Preprint
Full-text available
Background To compare the performance of an AI model based on strategies designed to overcome small sized development sets to pediatric ER physicians at a classification triage task of pediatric elbow radiographs. Methods1,314 pediatric elbow lateral radiographs (mean age: 8.2 years) were retrospectively retrieved, binomially classified based on their annotation as normal or abnormal (with pathology), and randomly partitioned into a development set (993 images), tuning set (109 images), second tuning set (100 images) and test set (112 images). The AI model was trained on the development set and utilized the EfficientNet B1 compound scaling network architecture and online augmentations. Its performance on the test set was compared to a group of five physicians (inter-rater agreement: fair). Statistical analysis: AUC of AI model - DeLong method. Performance of AI model and physician groups - McNemar test. ResultsAccuracy of the model on the test set - 0.804 (95% CI, 0.718 - 0.873), AUROC - 0.872 (95% CI, 0.831 - 0.947). AI model performance compared to the physician group on the test set - sensitivity 0.790 (95% CI 0.684 to 0.895) vs 0.649 (95% CI 0.525 to 0.773), p value 0.088; specificity 0.818 (95% CI 0.716 to 0.920) vs 0.873 (95% CI 0.785 to 0.961), p value 0.439.Conclusions The AI model for elbow radiograph triage designed with strategies to optimize performance for a small sized development set showed comparable performance to physicians.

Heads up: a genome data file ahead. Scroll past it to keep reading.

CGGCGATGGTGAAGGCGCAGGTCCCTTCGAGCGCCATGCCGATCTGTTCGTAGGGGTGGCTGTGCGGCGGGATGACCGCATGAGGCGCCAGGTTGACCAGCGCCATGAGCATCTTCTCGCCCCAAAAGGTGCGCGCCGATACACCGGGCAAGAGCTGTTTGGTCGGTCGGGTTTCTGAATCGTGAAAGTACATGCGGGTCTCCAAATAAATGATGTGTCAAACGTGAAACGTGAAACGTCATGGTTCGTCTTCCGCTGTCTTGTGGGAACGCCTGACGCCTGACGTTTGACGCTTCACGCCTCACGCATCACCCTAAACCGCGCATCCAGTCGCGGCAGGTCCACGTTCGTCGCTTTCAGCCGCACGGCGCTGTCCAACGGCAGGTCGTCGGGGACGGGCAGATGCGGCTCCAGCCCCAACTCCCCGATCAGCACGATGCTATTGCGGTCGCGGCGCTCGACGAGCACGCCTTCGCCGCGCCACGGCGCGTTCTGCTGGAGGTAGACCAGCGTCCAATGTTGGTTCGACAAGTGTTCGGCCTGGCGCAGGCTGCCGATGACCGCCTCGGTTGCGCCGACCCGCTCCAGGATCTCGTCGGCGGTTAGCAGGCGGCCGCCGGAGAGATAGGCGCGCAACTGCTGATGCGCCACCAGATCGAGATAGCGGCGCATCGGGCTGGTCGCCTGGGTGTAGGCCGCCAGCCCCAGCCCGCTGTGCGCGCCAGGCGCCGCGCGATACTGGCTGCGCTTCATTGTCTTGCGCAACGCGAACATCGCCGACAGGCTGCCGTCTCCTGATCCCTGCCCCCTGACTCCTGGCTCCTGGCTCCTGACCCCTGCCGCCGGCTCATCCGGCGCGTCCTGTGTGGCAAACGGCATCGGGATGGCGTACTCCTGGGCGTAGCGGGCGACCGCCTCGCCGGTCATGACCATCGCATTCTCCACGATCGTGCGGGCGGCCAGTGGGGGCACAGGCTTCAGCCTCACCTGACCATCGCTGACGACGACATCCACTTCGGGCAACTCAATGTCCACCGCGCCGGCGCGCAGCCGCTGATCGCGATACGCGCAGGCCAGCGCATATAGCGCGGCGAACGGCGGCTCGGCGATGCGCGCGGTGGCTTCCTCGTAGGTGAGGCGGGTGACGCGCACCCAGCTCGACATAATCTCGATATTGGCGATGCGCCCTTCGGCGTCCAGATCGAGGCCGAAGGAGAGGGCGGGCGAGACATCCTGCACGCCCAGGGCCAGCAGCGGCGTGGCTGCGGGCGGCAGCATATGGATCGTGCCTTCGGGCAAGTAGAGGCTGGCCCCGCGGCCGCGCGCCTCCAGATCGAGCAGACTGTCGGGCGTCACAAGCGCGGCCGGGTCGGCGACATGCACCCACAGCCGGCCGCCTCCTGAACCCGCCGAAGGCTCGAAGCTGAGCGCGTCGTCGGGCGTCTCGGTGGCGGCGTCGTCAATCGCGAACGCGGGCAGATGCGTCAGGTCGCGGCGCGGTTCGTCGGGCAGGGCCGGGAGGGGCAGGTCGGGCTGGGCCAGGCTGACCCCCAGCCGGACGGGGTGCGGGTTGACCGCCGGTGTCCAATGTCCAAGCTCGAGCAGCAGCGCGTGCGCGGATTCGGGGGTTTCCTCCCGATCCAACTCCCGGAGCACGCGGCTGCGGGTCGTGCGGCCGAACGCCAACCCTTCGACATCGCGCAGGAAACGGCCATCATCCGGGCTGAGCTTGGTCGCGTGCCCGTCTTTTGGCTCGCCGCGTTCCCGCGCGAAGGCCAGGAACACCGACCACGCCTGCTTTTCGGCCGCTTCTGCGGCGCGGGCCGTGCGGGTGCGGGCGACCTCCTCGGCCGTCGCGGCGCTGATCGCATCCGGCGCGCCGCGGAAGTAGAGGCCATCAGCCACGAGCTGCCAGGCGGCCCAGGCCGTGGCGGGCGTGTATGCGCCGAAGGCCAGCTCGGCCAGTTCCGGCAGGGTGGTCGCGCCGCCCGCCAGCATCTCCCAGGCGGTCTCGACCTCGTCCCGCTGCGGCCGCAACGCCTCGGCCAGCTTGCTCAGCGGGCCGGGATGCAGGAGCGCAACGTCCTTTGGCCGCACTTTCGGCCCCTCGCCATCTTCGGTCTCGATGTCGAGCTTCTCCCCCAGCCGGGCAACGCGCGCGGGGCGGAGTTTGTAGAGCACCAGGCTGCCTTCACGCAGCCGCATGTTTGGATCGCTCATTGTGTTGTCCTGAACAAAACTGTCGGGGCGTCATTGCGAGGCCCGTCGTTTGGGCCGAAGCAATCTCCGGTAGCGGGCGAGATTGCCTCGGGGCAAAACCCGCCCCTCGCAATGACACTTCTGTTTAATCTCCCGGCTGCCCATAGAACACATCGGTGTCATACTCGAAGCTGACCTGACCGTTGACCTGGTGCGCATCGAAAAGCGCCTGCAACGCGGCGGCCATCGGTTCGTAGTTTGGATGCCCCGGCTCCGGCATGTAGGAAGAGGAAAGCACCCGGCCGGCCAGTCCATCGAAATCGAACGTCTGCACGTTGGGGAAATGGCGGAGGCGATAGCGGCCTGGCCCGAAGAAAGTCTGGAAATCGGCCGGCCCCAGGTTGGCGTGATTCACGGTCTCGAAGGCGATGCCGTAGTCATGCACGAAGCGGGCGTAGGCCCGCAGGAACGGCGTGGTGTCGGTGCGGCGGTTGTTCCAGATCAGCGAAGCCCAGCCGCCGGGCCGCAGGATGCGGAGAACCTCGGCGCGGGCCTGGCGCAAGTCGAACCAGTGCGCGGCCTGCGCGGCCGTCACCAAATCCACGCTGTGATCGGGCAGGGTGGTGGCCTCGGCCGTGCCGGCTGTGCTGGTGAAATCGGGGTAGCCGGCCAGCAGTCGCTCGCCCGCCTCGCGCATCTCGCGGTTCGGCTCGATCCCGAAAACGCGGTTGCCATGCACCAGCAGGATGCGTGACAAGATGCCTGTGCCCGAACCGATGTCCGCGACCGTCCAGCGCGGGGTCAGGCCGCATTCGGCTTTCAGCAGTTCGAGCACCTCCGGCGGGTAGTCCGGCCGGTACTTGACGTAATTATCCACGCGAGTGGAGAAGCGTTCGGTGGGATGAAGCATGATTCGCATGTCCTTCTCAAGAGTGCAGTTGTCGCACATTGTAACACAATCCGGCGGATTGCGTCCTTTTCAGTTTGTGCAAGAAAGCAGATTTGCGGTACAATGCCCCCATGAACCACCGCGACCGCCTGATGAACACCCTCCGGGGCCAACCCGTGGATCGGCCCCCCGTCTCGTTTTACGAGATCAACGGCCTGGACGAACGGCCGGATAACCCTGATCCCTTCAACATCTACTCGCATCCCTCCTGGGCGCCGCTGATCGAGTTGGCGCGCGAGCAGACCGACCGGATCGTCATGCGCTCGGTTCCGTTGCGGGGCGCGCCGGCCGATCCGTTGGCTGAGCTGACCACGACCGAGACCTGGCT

... Pak et al. [54] preprocessed the dataset and applied techniques such as data normalization and contrast adjustment. Then, they used out augmentation technique for training data in the dataset and used multiple CNN models in their study. ...
Article